Brad of Cedar Falls, Iowa, wants me to break the Broncos' running back logjam. Wish I could. Wish I knew where to disperse them. Three terrific runners, two of whom have been hurt at some time. Well, you can't get rid of Terrell. That wouldn't play well in the locker room. Mike Anderson is the most durable. Olandis Gary has tremendous courage. Not exactly fair to keep all three ... actually if Terrell is healthy, everyone else rides the pine, except for short relief. Beats me, Brad. I guess if you can get a lot for Gary, that's the way you go. Thanks for heaping such lavish praise upon my work. A silly sentence, I know, but how many times can I say, "Thanks for your kind words?"
To Steve of Seal Beach, Calif.: Your warm sentiments are greatly appreciated. You are welcome in my home any time. Pull up a chair and let the Redhead entertain you. Ah, the question. Why are centers so poorly regarded? Because they feel that a failed tackle, or even guard, can be switched over to center. At one time center was the place where you hid a weak sister. Then Hank Stram stuck a big noseguard on the center (in the '70 Super Bowl) and made him play. Buddy Ryan also covered the center with his 46-defense. Centers usually get help, so their pass-blocking skills are not in such great demand. There have been great pure centers, to be sure, just not a lot of them.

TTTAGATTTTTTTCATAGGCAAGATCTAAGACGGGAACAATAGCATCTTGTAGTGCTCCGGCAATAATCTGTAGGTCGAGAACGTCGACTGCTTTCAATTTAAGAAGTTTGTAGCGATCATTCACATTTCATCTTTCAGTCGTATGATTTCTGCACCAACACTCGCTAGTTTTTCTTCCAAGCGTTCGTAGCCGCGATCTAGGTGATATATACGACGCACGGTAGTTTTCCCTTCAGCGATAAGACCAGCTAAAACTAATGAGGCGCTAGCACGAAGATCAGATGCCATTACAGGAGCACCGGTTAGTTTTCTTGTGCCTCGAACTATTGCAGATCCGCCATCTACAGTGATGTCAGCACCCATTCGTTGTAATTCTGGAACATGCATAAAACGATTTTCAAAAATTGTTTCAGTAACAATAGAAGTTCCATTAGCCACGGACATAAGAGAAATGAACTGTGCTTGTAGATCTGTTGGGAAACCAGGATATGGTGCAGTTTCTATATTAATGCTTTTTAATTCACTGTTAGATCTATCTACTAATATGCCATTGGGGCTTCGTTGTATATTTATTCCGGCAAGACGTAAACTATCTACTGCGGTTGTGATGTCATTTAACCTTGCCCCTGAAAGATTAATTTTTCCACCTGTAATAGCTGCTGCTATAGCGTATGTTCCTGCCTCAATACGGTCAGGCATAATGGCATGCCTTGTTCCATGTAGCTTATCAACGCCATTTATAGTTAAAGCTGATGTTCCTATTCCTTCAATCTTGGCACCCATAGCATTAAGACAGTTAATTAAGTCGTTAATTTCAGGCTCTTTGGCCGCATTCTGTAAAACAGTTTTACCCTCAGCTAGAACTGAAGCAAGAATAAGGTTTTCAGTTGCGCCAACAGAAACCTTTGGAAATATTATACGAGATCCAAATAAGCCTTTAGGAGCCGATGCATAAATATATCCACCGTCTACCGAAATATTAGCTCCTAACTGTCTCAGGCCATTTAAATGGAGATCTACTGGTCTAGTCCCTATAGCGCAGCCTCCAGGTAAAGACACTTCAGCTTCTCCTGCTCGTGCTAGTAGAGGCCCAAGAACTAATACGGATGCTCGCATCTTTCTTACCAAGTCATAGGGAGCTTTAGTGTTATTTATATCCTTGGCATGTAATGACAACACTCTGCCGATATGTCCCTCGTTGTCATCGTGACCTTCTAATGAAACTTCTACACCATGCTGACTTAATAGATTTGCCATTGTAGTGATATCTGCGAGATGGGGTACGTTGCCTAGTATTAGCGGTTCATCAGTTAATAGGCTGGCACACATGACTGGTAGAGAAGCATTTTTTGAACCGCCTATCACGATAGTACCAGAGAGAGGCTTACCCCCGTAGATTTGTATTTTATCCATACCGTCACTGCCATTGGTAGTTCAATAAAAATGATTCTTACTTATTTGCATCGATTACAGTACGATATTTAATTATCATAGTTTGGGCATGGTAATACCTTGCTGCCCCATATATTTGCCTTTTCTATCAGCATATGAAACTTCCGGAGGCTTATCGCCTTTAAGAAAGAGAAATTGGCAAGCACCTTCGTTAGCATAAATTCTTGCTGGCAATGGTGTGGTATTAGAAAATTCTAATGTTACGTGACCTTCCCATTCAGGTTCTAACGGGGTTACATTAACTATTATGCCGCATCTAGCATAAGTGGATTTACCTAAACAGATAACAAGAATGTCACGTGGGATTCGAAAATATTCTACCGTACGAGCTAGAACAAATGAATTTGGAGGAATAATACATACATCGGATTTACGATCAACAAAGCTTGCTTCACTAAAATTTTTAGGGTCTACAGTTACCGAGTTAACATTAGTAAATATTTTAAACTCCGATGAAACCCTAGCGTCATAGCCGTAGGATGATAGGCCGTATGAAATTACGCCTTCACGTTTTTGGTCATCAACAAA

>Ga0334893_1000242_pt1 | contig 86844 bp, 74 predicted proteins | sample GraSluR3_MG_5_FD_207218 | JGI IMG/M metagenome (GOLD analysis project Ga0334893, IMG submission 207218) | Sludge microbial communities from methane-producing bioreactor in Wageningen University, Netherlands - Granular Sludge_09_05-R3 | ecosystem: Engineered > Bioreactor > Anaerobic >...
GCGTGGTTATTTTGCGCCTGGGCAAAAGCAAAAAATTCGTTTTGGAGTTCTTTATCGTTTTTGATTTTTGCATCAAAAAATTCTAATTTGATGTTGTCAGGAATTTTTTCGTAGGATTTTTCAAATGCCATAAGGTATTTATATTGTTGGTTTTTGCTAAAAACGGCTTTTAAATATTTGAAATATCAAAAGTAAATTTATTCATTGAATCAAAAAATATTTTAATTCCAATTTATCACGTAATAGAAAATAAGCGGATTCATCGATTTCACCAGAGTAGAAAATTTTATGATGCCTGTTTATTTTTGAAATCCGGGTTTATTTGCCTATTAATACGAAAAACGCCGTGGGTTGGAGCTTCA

To Chris, a travel writer (um, see me later, please) from Bratislava, Slovakia: Peter King and I both thank you for your nice words. Is that it? OK, so long now. Just kidding, just kidding, and on to your question, which involves short QBs. Name a modern quarterback under 6-feet who ever won a championship? Used to be a standard argument, and to that I'd answer, name a quarterback over 6-3 who ever won one? Well, then Doug Williams had to go and screw up my neat little argument. The point is that the storks are always highly sought after but haven't really been too terrific through the years. But the little guys get a lot of passes batted down, too. Doug Flutie, for instance. Which doesn't mean that I don't root mightily for them. Who's the best short QB ever? Well, I can give you my favorite. Frankie Albert.
Now let's get serious -- the Tokaj wine, commonly known here as Tokay. The all-time second best wine I've ever tasted was an 1868 Imperial Tokaj. Had it at one of the old Heublein Auction tastings. Nectar of the gods. They used to give it to popes to keep 'em alive. Yeah, I know, you want to know what my No. 1 was. A 1934 Burgundy, a Corton, from uh, from, well ... I was very young and I didn't have the brains to find out who the producer was. About 20 years ago I traded Bob Feinn, a Connecticut wine store owner, a case of 1975 Chateau Palmer for one bottle (actually a half bottle) of 1848 Tokaj Essencia. I have yet to find the occasion upon which to drink it. My daughter's wedding, I used to say. But 1) she hasn't gotten married yet; and 2) there would be too many people around. Man, those Tokajs are really something. I'd take a special vacation trip and schlep the Redhead over to Hungary or Slovakia if I knew of a place where they had old Tokajs for sale, at non-millionaire prices. The other wines you mentioned? Well, I've never tasted a Muller Thurgau that was anything more than ordinary. Thanks for your invitation. Actually Linda and I might be hitting Prague for a week next year. Is that close enough to you? Drop a note with your address and phone number to Jimmy here and we'll see what's what. OK? Sorry, everybody, to make this a personal thing, but those Tokajs are like nothing you've ever tasted, I mean the old ones.